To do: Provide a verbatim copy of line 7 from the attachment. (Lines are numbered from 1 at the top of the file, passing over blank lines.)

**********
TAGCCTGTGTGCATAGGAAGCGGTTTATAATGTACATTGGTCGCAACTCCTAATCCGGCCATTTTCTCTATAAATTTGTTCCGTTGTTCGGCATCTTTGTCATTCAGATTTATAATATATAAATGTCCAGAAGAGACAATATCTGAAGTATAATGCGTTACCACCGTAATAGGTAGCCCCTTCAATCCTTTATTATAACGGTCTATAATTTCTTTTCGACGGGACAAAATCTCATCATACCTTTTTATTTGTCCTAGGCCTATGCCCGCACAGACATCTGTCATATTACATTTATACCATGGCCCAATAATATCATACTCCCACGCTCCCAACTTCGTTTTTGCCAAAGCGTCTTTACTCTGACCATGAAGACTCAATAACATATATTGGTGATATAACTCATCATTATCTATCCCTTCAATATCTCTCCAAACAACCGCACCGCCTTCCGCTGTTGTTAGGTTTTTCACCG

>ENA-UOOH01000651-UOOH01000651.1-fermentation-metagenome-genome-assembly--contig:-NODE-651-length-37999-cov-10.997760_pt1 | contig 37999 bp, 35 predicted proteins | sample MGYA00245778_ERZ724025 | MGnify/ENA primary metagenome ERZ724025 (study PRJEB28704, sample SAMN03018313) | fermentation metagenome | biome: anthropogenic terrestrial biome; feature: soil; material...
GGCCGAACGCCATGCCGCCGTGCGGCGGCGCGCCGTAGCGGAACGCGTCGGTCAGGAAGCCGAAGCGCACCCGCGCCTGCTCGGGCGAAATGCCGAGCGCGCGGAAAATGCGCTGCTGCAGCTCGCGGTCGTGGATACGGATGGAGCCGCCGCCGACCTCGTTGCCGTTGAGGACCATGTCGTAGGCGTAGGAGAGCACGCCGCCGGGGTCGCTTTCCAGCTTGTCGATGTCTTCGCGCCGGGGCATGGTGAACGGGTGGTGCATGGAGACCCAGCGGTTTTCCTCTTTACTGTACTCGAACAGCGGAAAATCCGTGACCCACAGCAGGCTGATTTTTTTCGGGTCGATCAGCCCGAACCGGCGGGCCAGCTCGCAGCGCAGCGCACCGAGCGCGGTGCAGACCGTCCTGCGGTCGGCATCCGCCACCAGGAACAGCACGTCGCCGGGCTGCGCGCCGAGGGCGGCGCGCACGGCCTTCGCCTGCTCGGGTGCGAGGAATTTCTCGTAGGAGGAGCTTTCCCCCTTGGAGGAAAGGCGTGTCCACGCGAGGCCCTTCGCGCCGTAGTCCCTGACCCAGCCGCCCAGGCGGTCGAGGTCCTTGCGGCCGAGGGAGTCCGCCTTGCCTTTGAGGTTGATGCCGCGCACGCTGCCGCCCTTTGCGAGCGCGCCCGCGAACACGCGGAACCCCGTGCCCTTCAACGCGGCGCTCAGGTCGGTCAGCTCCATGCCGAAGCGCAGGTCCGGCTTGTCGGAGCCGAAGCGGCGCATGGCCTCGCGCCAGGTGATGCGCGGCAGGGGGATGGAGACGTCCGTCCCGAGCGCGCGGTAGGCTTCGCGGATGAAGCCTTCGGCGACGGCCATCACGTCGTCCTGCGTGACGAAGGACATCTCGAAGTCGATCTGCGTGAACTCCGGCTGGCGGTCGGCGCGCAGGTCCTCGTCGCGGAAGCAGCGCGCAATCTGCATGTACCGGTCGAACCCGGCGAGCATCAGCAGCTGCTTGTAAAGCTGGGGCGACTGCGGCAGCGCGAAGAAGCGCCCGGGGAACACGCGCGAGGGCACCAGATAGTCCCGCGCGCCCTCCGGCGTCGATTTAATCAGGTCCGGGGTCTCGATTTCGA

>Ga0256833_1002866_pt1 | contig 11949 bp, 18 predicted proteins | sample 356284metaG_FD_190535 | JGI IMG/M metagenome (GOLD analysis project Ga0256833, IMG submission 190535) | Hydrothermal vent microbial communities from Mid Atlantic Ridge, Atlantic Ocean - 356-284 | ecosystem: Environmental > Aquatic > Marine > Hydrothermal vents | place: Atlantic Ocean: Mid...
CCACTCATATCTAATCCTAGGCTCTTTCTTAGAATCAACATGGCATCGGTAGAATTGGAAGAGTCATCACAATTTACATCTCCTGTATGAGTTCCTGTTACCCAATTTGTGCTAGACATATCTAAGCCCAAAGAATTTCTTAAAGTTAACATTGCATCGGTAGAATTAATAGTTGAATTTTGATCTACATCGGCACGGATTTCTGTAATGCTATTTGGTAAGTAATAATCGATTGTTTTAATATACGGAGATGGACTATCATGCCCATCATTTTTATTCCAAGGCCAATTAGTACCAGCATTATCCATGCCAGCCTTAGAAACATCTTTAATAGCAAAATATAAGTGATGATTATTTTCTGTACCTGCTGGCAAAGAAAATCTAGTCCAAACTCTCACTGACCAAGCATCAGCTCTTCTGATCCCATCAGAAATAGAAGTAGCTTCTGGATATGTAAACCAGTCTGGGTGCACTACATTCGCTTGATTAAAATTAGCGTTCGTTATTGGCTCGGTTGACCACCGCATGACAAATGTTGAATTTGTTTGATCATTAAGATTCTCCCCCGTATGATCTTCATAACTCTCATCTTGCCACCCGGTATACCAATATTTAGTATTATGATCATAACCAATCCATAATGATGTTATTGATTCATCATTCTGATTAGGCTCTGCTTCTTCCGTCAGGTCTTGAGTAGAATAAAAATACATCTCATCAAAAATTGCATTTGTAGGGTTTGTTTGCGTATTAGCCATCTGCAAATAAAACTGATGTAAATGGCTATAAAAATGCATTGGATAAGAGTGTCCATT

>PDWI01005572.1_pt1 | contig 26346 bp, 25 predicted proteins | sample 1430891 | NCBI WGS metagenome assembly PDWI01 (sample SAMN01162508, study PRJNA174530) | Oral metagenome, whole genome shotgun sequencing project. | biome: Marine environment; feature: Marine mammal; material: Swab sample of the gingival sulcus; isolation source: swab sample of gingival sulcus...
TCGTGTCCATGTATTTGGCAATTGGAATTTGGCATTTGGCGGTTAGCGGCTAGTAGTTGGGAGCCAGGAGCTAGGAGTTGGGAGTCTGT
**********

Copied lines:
TCGTGTCCATGTATTTGGCAATTGGAATTTGGCATTTGGCGGTTAGCGGCTAGTAGTTGGGAGCCAGGAGCTAGGAGTTGGGAGTCTGT